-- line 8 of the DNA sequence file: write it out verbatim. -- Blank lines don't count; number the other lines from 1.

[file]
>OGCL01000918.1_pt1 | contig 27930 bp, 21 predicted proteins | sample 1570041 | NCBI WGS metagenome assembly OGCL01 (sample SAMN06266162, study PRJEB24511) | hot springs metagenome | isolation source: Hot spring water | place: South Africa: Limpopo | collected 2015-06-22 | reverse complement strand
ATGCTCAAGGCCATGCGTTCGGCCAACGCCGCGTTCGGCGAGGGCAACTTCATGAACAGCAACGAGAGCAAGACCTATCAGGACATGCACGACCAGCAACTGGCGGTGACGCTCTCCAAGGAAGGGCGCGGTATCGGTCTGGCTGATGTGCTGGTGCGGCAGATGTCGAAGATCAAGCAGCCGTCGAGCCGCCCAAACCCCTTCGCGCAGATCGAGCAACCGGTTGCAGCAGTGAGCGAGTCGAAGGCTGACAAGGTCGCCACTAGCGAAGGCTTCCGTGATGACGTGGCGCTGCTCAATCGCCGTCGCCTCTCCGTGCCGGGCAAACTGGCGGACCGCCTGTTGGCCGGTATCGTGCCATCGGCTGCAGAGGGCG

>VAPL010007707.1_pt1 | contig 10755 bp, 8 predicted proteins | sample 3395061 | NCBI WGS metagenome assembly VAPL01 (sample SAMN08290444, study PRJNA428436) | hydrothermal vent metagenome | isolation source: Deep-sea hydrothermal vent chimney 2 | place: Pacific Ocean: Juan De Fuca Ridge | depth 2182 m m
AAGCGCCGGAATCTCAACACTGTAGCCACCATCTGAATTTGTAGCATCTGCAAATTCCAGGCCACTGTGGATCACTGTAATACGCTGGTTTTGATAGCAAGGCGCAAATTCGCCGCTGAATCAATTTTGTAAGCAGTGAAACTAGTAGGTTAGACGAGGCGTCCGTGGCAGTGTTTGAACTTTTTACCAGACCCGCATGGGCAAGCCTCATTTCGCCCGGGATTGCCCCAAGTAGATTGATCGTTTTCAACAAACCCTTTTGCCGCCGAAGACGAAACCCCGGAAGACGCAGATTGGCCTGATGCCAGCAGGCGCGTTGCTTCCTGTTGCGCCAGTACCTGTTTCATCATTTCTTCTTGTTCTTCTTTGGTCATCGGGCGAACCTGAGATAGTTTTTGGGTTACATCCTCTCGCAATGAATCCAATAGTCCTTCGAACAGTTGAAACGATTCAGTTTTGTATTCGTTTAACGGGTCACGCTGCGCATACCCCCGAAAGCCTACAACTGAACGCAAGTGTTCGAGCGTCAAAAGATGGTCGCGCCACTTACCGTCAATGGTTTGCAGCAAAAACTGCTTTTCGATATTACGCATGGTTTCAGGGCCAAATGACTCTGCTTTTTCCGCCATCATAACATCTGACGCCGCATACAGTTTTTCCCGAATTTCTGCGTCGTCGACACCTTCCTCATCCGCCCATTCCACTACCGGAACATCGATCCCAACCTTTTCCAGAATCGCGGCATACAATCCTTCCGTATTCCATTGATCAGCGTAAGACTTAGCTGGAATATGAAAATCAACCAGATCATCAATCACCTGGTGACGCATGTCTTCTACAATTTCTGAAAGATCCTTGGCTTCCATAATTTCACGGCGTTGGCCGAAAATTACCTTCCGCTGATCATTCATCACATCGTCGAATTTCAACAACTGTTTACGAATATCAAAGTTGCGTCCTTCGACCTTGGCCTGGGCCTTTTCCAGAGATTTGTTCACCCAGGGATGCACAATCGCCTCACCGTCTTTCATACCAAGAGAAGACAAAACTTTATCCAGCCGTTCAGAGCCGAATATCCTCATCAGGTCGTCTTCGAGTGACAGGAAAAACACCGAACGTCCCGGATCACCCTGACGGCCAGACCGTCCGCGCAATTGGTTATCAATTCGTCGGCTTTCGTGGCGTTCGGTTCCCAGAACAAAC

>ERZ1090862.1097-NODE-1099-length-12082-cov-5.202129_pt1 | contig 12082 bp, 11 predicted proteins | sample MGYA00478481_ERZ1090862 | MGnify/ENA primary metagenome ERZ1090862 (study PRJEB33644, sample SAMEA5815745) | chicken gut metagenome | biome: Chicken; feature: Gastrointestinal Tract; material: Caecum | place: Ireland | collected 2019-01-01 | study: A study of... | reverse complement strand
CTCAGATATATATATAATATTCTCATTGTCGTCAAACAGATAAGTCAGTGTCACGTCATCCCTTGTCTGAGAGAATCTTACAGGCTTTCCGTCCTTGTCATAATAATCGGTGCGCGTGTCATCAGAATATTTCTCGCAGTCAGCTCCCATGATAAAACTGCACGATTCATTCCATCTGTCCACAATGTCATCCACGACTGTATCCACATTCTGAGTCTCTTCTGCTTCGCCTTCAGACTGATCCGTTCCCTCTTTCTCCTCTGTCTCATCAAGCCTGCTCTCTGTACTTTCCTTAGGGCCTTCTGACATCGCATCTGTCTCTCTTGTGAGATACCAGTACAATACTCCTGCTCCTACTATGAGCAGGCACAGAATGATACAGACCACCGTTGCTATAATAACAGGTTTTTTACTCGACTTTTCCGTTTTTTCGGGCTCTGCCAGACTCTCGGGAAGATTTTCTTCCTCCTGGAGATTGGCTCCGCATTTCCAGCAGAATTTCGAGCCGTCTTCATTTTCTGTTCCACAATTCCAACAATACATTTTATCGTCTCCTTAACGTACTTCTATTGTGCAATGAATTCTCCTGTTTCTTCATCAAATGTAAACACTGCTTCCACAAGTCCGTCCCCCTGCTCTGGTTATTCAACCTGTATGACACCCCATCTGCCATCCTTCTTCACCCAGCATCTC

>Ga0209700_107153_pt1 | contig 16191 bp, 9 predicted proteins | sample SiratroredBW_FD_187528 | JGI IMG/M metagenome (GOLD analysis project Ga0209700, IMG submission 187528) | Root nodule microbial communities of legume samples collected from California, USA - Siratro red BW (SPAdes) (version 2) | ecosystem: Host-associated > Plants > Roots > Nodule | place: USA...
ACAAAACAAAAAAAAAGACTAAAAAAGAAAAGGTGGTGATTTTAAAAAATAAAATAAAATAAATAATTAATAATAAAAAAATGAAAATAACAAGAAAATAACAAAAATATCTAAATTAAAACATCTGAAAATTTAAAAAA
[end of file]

ACAAAACAAAAAAAAAGACTAAAAAAGAAAAGGTGGTGATTTTAAAAAATAAAATAAAATAAATAATTAATAATAAAAAAATGAAAATAACAAGAAAATAACAAAAATATCTAAATTAAAACATCTGAAAATTTAAAAAA